I little while back I stumbled across an article that talked about one man's work of building an extendable IRC bot with OSGi.
A little more recently, I read about why GitHub encourages side projects, which includes a brief description of their chat bot.
At BUG, we use IRC to keep in touch with our customers, but we also use it to keep in touch with each other. And we have a few IRC bots hanging out in the channels, keeping us informed of things like build status and linguistic transgressions. I thought it would be fun to write a pluggable IRC bot for our platform. Ideally the bot would run constantly, and we could modify its behavior dynamically by loading and unloading OSGi bundles. We could also leverage the strengths of our platform, like easy integration with accelerometers (Surprise! there's an accelerometer in the LCD module), cameras, and electronic circuits. I also thought it would be a good way to develop my understanding of how OSGi bundles should be created and hooked together.
The project is up on our GitHub repository. Right now there is very little documentation, and some of the parts only barely work, but I've managed to hash out a few ideas already.
One of the big ideas I wanted to play with was where to draw the line between bundles. I wanted to be able to add behaviors dynamically, so obviously behaviors were candidates for becoming bundles. I created an interface for handling IRC channel messages; bundles that wish to handle these messages can create objects that implement the com.buglabs.bug.ircbot.pub.IChannelMessageConsumer interface and then register these objects as services, which are then notified when channel messages are received. This is an example of the whiteboard pattern, which occurs frequently in OSGi. I also separated the public interfaces into their own bundle. This means that the bot implementation and the behaviors both depend on this bundle, but they do not depend on each other. As a consequence, I can swap bot implementations without reloading behaviors. There are two bot implementation on GitHub, com.buglabs.bug.ircbot.impl.irclib (based on irclib) and bot-osgi/com.buglabs.bug.ircbot.impl.jerklib (based on jerklib).
I've been looking for an excuse to experiment with Mirah on the BUG, and this project has given me a chance to do that. The behavior in com.buglabs.bug.ircbot.behavior.easyshucks is implemented in Mirah and takes advantage of Mirah's use of blocks to implicitly implement interfaces that have a single method. The syntax was modeled off of isaac, an IRC DSL for Ruby, and the supporting code can be found in com.buglabs.bug.ircbot.behavior.easylistening.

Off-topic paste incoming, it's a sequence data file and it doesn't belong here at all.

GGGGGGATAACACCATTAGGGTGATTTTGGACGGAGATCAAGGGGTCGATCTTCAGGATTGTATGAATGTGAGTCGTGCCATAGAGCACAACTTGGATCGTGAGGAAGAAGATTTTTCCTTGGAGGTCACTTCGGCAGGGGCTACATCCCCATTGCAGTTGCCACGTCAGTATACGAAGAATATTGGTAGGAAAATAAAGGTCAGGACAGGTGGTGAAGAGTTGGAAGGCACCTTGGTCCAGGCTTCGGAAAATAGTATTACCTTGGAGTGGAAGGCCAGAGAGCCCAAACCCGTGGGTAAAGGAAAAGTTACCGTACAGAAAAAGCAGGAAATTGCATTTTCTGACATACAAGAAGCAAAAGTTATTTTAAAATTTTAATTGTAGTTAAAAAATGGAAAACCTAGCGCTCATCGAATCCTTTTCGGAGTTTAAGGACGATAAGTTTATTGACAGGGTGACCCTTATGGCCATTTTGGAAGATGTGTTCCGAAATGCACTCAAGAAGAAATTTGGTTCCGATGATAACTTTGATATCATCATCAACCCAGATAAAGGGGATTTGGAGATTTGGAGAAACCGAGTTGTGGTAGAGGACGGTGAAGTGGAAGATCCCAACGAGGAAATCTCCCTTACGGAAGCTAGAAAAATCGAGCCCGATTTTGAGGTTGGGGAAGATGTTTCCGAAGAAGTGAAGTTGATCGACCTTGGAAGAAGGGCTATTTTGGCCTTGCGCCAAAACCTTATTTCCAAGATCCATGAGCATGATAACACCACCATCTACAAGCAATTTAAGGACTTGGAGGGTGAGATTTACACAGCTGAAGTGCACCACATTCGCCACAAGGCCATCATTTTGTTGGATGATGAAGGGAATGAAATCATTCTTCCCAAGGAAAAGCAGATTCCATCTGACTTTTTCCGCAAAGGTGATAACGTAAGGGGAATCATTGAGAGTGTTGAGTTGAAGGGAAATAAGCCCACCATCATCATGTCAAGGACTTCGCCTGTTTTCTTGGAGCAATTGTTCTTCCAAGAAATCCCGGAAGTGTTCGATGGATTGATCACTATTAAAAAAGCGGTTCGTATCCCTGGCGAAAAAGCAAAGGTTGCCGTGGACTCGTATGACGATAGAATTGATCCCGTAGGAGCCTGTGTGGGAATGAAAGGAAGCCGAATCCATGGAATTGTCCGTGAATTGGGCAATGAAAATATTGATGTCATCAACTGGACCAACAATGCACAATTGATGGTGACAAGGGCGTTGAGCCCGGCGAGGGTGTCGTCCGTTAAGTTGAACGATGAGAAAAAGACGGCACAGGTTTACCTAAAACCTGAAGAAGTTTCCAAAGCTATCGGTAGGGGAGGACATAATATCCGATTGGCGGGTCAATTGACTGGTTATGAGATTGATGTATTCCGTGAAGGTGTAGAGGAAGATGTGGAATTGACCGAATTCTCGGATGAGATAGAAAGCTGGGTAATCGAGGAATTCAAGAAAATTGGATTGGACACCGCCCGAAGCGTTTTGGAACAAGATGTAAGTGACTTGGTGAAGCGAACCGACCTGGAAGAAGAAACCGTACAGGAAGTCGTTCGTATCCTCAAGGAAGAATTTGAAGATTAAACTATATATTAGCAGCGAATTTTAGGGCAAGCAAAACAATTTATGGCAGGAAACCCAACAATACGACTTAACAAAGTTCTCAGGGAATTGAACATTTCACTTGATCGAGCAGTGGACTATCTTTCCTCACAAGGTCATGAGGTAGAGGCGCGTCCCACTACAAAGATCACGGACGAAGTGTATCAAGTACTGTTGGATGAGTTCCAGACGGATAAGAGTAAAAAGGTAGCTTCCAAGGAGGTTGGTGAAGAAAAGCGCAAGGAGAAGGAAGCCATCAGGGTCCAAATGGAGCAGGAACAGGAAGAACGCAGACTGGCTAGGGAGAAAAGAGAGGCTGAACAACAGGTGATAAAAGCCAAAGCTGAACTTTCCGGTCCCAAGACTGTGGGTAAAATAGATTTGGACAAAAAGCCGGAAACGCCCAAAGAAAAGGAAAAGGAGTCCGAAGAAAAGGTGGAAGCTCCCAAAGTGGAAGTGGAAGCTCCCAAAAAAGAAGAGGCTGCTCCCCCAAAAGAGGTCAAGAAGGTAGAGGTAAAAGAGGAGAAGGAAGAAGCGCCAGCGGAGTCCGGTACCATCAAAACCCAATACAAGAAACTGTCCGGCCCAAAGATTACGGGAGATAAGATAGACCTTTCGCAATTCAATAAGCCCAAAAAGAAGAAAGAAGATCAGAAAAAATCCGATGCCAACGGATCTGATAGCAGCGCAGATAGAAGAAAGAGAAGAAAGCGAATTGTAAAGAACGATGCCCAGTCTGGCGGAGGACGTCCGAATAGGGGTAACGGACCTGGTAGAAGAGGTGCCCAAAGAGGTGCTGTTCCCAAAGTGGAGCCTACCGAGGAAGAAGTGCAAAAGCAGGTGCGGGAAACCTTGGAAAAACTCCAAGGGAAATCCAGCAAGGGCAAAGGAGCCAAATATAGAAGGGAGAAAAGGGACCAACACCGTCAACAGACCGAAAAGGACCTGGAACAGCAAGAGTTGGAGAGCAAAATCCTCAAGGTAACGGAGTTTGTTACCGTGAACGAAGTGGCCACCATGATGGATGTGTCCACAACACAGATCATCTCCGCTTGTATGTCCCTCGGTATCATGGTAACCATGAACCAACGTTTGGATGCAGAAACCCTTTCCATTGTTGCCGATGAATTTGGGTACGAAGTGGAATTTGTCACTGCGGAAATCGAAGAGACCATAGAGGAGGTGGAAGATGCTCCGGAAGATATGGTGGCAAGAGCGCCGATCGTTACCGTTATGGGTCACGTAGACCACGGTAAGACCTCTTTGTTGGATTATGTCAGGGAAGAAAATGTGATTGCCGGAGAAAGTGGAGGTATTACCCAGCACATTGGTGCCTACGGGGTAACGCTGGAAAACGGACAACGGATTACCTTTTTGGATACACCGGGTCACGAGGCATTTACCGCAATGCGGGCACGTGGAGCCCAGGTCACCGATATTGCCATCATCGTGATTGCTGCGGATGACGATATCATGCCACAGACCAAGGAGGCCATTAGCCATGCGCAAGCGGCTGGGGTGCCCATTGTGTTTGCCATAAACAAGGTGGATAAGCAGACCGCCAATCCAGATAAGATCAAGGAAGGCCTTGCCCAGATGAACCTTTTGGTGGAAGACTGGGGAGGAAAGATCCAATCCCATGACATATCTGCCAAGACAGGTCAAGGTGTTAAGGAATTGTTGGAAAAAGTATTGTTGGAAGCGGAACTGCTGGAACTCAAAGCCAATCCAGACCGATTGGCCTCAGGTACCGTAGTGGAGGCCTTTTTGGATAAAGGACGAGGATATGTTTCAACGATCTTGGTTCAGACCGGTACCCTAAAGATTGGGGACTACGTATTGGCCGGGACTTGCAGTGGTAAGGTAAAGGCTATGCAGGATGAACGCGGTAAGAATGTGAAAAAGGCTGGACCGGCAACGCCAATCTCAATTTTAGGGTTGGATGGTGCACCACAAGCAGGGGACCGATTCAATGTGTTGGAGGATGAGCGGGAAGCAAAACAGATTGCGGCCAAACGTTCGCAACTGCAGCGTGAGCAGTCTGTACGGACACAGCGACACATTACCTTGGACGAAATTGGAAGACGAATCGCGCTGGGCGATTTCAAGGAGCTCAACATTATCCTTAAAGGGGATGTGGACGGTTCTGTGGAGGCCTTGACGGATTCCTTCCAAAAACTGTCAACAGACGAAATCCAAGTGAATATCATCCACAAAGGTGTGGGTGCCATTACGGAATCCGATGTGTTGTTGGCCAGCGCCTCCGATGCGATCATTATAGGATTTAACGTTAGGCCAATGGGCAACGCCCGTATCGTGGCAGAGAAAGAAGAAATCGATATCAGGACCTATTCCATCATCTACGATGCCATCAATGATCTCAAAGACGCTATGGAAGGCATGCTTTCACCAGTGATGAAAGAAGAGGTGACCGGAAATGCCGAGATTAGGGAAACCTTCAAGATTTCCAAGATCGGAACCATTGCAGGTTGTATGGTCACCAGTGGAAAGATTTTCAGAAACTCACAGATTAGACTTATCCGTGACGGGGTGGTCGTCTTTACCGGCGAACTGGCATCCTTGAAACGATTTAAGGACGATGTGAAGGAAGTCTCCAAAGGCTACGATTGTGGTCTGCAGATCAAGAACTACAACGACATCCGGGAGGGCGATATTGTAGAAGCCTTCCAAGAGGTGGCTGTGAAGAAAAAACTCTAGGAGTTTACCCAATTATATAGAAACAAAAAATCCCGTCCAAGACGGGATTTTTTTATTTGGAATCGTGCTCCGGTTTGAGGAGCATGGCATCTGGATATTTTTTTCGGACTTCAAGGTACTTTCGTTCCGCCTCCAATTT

This has also been a great chance to become a little more comfortable with Git. I've been doing this thing long enough to realize that Git will be replaced by something else some time in the future, but for now it seems to be one of the best things around for keeping track of source code.
I've learned a few things while working on this project, or at least had some prejudices confirmed. First, Git isn't as scary as I had lead myself to believe. I'm sure there are weird nooks and crannies that I will stumble into, but so far it has been as painless as everybody promised it would be. Second, writing OSGi bundles requires a lot of boilerplate. Even the Mirah example requires two files and a supporting package. It would be nice to find a way to make it easier to get software on to our platform without relying on code generation or copying files from existing projects. Third, while I still admire Java jar files as a method of distributing software, I think the space of possible solutions to the problems of software partitioning, distribution, and dependency management is still open to exploration. OSGi provides tools to manage some of these issues, but the amount of boilerplate required to make it all work leads me to believe that the situation can still be improved.
Ultimately this project is about having fun. I'm going to keep working on it in my spare time (or when I need a break), adding features and functionality. It would be nice to run it on a dedicated BUG and encourage people to slowly make it more useful by adding new behaviors. We'll see what happens.